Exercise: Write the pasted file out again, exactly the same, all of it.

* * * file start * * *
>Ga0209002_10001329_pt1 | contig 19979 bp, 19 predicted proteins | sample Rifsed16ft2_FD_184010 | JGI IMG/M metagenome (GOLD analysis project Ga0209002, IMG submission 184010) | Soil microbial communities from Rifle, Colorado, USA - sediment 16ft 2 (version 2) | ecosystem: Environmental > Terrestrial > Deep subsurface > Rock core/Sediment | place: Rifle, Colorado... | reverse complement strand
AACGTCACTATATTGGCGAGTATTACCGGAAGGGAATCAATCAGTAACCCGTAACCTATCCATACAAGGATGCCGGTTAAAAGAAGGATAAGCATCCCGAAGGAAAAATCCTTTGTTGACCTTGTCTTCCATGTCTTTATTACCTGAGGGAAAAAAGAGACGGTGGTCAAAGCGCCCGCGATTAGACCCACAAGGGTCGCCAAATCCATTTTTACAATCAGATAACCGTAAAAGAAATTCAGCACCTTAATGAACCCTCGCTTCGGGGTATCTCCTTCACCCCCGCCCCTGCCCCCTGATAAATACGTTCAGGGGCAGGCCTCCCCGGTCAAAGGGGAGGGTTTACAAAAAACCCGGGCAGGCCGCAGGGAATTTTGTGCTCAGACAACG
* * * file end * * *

>Ga0209002_10001329_pt1 | contig 19979 bp, 19 predicted proteins | sample Rifsed16ft2_FD_184010 | JGI IMG/M metagenome (GOLD analysis project Ga0209002, IMG submission 184010) | Soil microbial communities from Rifle, Colorado, USA - sediment 16ft 2 (version 2) | ecosystem: Environmental > Terrestrial > Deep subsurface > Rock core/Sediment | place: Rifle, Colorado... | reverse complement strand
AACGTCACTATATTGGCGAGTATTACCGGAAGGGAATCAATCAGTAACCCGTAACCTATCCATACAAGGATGCCGGTTAAAAGAAGGATAAGCATCCCGAAGGAAAAATCCTTTGTTGACCTTGTCTTCCATGTCTTTATTACCTGAGGGAAAAAAGAGACGGTGGTCAAAGCGCCCGCGATTAGACCCACAAGGGTCGCCAAATCCATTTTTACAATCAGATAACCGTAAAAGAAATTCAGCACCTTAATGAACCCTCGCTTCGGGGTATCTCCTTCACCCCCGCCCCTGCCCCCTGATAAATACGTTCAGGGGCAGGCCTCCCCGGTCAAAGGGGAGGGTTTACAAAAAACCCGGGCAGGCCGCAGGGAATTTTGTGCTCAGACAACG